From early Native Americans to present day fishermen and recreational boaters, Lake Pontchartrain has a long maritime history. A Madisonville museum has that history on display, including the building of naval ships for the First World War, and an ongoing effort to save Louisiana’s few remaining lighthouses.
From its earliest days, the town of Madisonville, Louisiana, was focused on water. The town was settled on the banks of the Tchefuncte River, two miles upstream from the northshore of Lake Pontchartrain. You can see the importance of the area’s waterways at the Lake Pontchartrain Basin Maritime Museum.
The museum has displays of models and historic pictures that tell the history of shipping in Southeast Louisiana, from skiffs to schooners, and naval vessels to steamships.
The museum houses a replica of the Steamship Louisiana that transported people back and forth across Lake Pontchartrain from New Orleans to Madisonville. The Maritime Museum stands on the shore of the Tchefuncte River on the site the old Jahncke Shipyard. In the early 1900s, Jahncke was a massive shipbuilder that employed more than 2,000 people, who built large wooden ships for the U.S. Navy to use in World War One.
The Jahncke Shipyard in Madisonville received a government contract to build six of the wooden-hulled transport ships. The World War 1 vessels were 300 feet in length.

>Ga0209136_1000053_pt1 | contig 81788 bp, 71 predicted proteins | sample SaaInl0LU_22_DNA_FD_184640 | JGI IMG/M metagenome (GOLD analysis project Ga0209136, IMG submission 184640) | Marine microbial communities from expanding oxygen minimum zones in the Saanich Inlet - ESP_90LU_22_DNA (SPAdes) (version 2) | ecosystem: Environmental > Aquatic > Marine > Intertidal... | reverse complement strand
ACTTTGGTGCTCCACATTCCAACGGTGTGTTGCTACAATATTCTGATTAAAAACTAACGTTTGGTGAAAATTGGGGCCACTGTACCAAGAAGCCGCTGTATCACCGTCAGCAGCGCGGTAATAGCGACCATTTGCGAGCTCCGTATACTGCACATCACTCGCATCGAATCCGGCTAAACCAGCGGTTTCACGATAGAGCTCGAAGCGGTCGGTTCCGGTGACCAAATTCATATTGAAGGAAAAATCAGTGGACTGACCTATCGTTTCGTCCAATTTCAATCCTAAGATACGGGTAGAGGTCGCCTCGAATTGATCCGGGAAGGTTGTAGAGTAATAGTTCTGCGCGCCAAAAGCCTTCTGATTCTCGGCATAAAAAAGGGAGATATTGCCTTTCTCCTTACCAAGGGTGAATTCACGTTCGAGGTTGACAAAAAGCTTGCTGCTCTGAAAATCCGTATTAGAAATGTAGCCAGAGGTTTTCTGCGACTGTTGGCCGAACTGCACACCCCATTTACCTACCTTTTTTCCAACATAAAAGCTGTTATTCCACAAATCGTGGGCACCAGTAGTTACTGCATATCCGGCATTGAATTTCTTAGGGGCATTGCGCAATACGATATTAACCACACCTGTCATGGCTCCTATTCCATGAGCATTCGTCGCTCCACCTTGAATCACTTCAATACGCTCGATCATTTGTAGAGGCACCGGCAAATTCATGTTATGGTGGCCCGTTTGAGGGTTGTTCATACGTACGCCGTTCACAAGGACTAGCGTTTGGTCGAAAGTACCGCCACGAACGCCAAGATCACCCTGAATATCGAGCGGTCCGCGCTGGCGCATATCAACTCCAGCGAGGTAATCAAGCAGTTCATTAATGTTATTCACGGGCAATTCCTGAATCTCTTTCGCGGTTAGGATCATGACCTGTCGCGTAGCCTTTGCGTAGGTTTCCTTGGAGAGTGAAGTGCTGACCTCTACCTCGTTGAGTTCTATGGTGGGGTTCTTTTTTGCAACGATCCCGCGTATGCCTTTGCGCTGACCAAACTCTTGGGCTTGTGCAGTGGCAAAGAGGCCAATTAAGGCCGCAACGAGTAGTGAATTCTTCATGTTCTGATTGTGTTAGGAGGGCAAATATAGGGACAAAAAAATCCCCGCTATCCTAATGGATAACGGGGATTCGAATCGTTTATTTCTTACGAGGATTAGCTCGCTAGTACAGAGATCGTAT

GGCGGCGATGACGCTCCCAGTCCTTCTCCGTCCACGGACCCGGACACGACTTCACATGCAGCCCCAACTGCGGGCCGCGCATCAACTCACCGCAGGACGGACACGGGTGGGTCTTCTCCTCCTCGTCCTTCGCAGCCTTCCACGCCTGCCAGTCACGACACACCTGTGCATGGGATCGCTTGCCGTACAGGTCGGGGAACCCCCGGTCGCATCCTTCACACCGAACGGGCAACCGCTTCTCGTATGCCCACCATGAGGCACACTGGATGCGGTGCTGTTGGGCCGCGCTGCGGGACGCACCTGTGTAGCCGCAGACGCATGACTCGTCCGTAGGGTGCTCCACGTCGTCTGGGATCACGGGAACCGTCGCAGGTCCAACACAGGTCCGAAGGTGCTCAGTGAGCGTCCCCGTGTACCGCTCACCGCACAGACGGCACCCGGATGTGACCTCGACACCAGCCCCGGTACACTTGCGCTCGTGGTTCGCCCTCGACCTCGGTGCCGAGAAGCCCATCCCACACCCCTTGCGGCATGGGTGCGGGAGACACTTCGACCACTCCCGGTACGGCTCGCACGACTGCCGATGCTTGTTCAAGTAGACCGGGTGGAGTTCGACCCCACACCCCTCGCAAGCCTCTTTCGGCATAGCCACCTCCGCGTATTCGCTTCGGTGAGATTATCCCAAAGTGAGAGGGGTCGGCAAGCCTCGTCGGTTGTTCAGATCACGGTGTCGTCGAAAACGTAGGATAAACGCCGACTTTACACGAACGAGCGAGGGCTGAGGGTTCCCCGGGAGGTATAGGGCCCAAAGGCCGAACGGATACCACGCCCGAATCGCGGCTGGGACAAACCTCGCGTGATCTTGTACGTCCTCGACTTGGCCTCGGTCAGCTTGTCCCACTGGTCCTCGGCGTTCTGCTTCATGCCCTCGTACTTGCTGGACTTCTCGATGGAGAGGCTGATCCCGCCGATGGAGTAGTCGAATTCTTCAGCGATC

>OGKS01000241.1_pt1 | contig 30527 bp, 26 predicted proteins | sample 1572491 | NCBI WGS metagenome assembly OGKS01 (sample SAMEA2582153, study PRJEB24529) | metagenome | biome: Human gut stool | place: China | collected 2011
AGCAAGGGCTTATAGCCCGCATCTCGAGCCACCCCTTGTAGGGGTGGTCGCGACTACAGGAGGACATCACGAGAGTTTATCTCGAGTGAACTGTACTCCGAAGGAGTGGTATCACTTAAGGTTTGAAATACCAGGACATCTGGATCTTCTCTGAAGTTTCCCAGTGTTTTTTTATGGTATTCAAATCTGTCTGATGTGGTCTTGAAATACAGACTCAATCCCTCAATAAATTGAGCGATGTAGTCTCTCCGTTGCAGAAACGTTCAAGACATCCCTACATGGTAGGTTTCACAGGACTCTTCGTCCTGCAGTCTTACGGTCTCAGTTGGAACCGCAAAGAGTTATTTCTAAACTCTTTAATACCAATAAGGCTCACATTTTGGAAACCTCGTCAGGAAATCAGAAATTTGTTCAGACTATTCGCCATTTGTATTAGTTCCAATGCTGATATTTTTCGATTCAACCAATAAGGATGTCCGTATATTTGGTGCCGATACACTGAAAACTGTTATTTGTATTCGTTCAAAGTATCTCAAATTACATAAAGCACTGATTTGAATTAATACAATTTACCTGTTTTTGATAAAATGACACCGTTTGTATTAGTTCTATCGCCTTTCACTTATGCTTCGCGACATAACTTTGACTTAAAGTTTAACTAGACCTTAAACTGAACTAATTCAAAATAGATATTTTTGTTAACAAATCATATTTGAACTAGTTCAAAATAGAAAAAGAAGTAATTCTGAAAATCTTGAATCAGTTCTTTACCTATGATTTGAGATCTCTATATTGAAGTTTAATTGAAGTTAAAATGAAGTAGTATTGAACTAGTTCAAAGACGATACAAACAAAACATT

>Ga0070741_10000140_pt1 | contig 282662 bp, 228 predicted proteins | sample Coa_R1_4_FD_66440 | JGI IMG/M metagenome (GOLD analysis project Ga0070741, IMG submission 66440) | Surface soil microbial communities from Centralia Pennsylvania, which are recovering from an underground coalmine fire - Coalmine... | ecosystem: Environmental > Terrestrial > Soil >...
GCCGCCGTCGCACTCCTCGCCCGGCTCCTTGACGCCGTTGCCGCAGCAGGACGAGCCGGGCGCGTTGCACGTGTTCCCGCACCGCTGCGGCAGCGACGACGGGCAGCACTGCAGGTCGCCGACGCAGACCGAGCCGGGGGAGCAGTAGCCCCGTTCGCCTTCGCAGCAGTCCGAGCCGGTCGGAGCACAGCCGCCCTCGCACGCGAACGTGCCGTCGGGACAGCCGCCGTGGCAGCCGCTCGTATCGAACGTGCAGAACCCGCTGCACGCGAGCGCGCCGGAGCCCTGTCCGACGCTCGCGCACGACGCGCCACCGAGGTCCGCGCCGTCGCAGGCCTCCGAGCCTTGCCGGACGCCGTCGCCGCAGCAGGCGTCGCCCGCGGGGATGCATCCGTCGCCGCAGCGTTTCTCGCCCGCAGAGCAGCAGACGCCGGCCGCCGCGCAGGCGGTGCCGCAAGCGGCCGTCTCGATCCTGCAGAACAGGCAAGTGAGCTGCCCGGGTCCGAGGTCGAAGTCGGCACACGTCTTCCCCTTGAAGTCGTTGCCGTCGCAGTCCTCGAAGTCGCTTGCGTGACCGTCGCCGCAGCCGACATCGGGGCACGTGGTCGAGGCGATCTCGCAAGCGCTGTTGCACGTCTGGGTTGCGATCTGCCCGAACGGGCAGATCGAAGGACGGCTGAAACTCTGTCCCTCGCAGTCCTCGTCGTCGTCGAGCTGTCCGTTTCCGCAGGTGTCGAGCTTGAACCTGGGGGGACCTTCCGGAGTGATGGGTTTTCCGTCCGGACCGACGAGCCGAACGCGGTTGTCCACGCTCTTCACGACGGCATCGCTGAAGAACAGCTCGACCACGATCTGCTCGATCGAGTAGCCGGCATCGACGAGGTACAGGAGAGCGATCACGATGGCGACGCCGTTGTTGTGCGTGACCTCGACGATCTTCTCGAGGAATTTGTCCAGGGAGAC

During the Civil War, the South built and tested an early submarine which sank in Lake Pontchartrain. The museum features a replica of that sub.
The Maritime Museum’s most famous landmark is a working lighthouse at the mouth of the river. It is one of the few Louisiana lighthouses not destroyed by hurricanes.
According to Maritime Museum board member Lynn Haase, “The Coast Guard gave that lighthouse to the town of Madisonville, and the town of Madisonville in turn gave it to the museum to protect. And hopefully we can bring the general public out there once we get it safe”. Volunteers at the museum are trying to raise funds to preserve the aging structure.
The Madisonville Lighthouse was built in 1837 and fell victim to the Civil War, Haase says, “It was destroyed during the Civil War and then rebuilt using the same brick”. The museum has a collection of artifacts from one of the early light keepers, who lived with his family at the lighthouse.
The Maritime Museum has parts of other Louisiana lighthouses that are no longer standing, like the Fresnel lens from the Chandeleur Lighthouse, and the iron light housing from the Pass Manchac Lighthouse. Both structures were lost to Hurricane Katrina in 2005.
The Madisonville Lighthouse is now a rare structure. “It is still a functioning lighthouse”, Haase says, “it’s a privately-owned aid to navigation and everything works on it”. There is a sense of urgency to shore up the eroding lighthouse property and make the structure safe so that one day, visitors may experience a nearly two-centry old relic of Louisiana’s maritime history.
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